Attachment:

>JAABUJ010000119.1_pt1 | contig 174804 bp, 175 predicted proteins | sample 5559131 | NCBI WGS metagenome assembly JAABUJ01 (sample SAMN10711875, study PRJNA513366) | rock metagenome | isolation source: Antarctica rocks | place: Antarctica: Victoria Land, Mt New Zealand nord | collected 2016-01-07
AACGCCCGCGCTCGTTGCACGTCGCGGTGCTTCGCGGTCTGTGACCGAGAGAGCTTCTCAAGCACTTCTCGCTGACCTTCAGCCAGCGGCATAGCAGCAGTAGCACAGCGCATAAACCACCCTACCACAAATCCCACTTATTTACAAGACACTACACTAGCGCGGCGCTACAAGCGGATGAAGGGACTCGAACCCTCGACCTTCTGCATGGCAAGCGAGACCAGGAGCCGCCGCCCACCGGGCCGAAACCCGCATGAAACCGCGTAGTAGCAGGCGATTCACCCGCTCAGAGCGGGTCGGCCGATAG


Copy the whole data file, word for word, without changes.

>JAABUJ010000119.1_pt1 | contig 174804 bp, 175 predicted proteins | sample 5559131 | NCBI WGS metagenome assembly JAABUJ01 (sample SAMN10711875, study PRJNA513366) | rock metagenome | isolation source: Antarctica rocks | place: Antarctica: Victoria Land, Mt New Zealand nord | collected 2016-01-07
AACGCCCGCGCTCGTTGCACGTCGCGGTGCTTCGCGGTCTGTGACCGAGAGAGCTTCTCAAGCACTTCTCGCTGACCTTCAGCCAGCGGCATAGCAGCAGTAGCACAGCGCATAAACCACCCTACCACAAATCCCACTTATTTACAAGACACTACACTAGCGCGGCGCTACAAGCGGATGAAGGGACTCGAACCCTCGACCTTCTGCATGGCAAGCGAGACCAGGAGCCGCCGCCCACCGGGCCGAAACCCGCATGAAACCGCGTAGTAGCAGGCGATTCACCCGCTCAGAGCGGGTCGGCCGATAG